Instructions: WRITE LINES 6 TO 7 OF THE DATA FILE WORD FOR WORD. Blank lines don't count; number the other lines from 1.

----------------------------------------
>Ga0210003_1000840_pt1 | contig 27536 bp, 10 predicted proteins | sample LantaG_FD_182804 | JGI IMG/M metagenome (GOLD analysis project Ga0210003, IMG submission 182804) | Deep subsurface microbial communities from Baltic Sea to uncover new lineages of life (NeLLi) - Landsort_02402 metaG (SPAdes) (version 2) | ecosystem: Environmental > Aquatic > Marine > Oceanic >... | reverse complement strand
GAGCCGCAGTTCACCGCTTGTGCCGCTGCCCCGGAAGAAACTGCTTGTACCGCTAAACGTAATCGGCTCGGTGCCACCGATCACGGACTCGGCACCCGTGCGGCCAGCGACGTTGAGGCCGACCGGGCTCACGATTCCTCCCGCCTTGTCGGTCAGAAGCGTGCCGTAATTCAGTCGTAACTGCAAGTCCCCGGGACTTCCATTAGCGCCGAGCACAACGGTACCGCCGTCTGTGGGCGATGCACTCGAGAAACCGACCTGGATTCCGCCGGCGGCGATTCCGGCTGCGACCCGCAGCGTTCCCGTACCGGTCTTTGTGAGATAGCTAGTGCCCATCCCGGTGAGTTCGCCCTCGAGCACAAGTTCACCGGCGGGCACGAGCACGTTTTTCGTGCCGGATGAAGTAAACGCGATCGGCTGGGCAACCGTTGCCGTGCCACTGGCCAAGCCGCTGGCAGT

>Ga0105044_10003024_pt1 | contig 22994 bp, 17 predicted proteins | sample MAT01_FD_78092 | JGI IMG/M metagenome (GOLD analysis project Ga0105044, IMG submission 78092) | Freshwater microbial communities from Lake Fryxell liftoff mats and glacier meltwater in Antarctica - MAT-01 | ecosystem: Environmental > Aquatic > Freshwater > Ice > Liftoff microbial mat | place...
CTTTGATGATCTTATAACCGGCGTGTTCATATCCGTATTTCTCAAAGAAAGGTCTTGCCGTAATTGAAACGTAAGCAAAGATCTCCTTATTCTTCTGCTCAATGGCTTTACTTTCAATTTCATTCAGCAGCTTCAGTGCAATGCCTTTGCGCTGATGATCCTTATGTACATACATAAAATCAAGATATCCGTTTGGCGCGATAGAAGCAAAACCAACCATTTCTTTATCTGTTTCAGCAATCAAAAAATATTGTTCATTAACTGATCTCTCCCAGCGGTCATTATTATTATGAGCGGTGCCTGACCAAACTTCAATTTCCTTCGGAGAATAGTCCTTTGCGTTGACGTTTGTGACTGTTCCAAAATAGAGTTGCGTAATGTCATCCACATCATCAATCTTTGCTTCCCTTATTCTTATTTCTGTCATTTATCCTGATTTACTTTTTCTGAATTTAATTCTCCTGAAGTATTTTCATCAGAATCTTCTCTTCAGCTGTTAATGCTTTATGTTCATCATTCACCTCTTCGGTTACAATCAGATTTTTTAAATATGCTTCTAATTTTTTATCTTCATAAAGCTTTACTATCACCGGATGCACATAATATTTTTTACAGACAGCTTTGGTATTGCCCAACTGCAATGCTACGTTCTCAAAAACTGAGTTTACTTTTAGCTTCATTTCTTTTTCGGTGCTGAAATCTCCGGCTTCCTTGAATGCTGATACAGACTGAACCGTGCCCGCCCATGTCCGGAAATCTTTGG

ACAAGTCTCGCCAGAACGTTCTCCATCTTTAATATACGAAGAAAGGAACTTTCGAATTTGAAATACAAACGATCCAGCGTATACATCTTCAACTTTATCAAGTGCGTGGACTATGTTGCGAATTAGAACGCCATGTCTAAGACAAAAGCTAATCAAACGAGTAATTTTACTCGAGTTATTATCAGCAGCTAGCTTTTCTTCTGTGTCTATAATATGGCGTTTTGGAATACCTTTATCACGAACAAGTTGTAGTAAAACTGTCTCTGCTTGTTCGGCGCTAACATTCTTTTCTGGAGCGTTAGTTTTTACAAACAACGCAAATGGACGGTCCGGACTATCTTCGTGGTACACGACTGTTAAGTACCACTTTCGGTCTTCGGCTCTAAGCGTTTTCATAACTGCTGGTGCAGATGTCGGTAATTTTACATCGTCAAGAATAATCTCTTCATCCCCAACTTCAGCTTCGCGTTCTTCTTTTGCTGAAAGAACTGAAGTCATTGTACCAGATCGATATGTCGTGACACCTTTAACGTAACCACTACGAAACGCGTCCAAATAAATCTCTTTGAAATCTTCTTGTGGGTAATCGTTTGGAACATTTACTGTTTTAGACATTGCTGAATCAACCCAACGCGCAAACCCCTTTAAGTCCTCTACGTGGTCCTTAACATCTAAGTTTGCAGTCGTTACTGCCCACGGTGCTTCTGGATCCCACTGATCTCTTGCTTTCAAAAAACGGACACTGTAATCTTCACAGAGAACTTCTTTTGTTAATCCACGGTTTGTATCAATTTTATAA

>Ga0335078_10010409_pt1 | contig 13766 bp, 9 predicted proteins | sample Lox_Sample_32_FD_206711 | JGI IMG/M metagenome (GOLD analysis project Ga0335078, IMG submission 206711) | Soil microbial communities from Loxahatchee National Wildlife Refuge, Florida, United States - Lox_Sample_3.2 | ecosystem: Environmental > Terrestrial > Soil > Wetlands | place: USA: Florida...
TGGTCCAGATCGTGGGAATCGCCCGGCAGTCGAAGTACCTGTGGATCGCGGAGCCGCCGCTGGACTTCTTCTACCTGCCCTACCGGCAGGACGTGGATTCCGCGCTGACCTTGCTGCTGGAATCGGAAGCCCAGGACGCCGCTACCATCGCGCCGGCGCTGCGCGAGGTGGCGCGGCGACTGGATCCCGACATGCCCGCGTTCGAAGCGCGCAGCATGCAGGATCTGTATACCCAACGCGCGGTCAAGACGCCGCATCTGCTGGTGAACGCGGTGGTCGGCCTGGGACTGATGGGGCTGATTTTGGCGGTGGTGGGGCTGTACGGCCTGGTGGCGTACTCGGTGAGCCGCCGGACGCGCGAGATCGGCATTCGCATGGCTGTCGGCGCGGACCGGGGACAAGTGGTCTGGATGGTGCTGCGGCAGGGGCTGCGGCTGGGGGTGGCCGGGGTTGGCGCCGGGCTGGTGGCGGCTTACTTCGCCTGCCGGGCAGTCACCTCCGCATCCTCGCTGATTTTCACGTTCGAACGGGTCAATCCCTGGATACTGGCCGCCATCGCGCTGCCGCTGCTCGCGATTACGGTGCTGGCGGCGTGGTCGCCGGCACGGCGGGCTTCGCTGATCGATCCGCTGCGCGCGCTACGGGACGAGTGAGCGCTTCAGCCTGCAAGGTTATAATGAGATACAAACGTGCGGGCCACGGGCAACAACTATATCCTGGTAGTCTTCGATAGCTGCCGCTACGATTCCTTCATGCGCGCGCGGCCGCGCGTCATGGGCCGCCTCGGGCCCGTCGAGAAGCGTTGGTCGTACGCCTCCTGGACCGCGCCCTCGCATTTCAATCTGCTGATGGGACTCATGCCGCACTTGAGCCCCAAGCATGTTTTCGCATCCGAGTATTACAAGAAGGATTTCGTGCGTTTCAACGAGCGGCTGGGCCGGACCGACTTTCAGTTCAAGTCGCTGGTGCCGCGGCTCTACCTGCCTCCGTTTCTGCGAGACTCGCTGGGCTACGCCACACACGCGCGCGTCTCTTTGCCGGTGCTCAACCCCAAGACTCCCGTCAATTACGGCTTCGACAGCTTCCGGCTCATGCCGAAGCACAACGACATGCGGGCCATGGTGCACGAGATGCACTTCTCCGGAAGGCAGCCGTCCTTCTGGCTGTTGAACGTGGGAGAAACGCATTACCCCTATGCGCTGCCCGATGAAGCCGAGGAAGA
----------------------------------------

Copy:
>Ga0335078_10010409_pt1 | contig 13766 bp, 9 predicted proteins | sample Lox_Sample_32_FD_206711 | JGI IMG/M metagenome (GOLD analysis project Ga0335078, IMG submission 206711) | Soil microbial communities from Loxahatchee National Wildlife Refuge, Florida, United States - Lox_Sample_3.2 | ecosystem: Environmental > Terrestrial > Soil > Wetlands | place: USA: Florida...
TGGTCCAGATCGTGGGAATCGCCCGGCAGTCGAAGTACCTGTGGATCGCGGAGCCGCCGCTGGACTTCTTCTACCTGCCCTACCGGCAGGACGTGGATTCCGCGCTGACCTTGCTGCTGGAATCGGAAGCCCAGGACGCCGCTACCATCGCGCCGGCGCTGCGCGAGGTGGCGCGGCGACTGGATCCCGACATGCCCGCGTTCGAAGCGCGCAGCATGCAGGATCTGTATACCCAACGCGCGGTCAAGACGCCGCATCTGCTGGTGAACGCGGTGGTCGGCCTGGGACTGATGGGGCTGATTTTGGCGGTGGTGGGGCTGTACGGCCTGGTGGCGTACTCGGTGAGCCGCCGGACGCGCGAGATCGGCATTCGCATGGCTGTCGGCGCGGACCGGGGACAAGTGGTCTGGATGGTGCTGCGGCAGGGGCTGCGGCTGGGGGTGGCCGGGGTTGGCGCCGGGCTGGTGGCGGCTTACTTCGCCTGCCGGGCAGTCACCTCCGCATCCTCGCTGATTTTCACGTTCGAACGGGTCAATCCCTGGATACTGGCCGCCATCGCGCTGCCGCTGCTCGCGATTACGGTGCTGGCGGCGTGGTCGCCGGCACGGCGGGCTTCGCTGATCGATCCGCTGCGCGCGCTACGGGACGAGTGAGCGCTTCAGCCTGCAAGGTTATAATGAGATACAAACGTGCGGGCCACGGGCAACAACTATATCCTGGTAGTCTTCGATAGCTGCCGCTACGATTCCTTCATGCGCGCGCGGCCGCGCGTCATGGGCCGCCTCGGGCCCGTCGAGAAGCGTTGGTCGTACGCCTCCTGGACCGCGCCCTCGCATTTCAATCTGCTGATGGGACTCATGCCGCACTTGAGCCCCAAGCATGTTTTCGCATCCGAGTATTACAAGAAGGATTTCGTGCGTTTCAACGAGCGGCTGGGCCGGACCGACTTTCAGTTCAAGTCGCTGGTGCCGCGGCTCTACCTGCCTCCGTTTCTGCGAGACTCGCTGGGCTACGCCACACACGCGCGCGTCTCTTTGCCGGTGCTCAACCCCAAGACTCCCGTCAATTACGGCTTCGACAGCTTCCGGCTCATGCCGAAGCACAACGACATGCGGGCCATGGTGCACGAGATGCACTTCTCCGGAAGGCAGCCGTCCTTCTGGCTGTTGAACGTGGGAGAAACGCATTACCCCTATGCGCTGCCCGATGAAGCCGAGGAAGA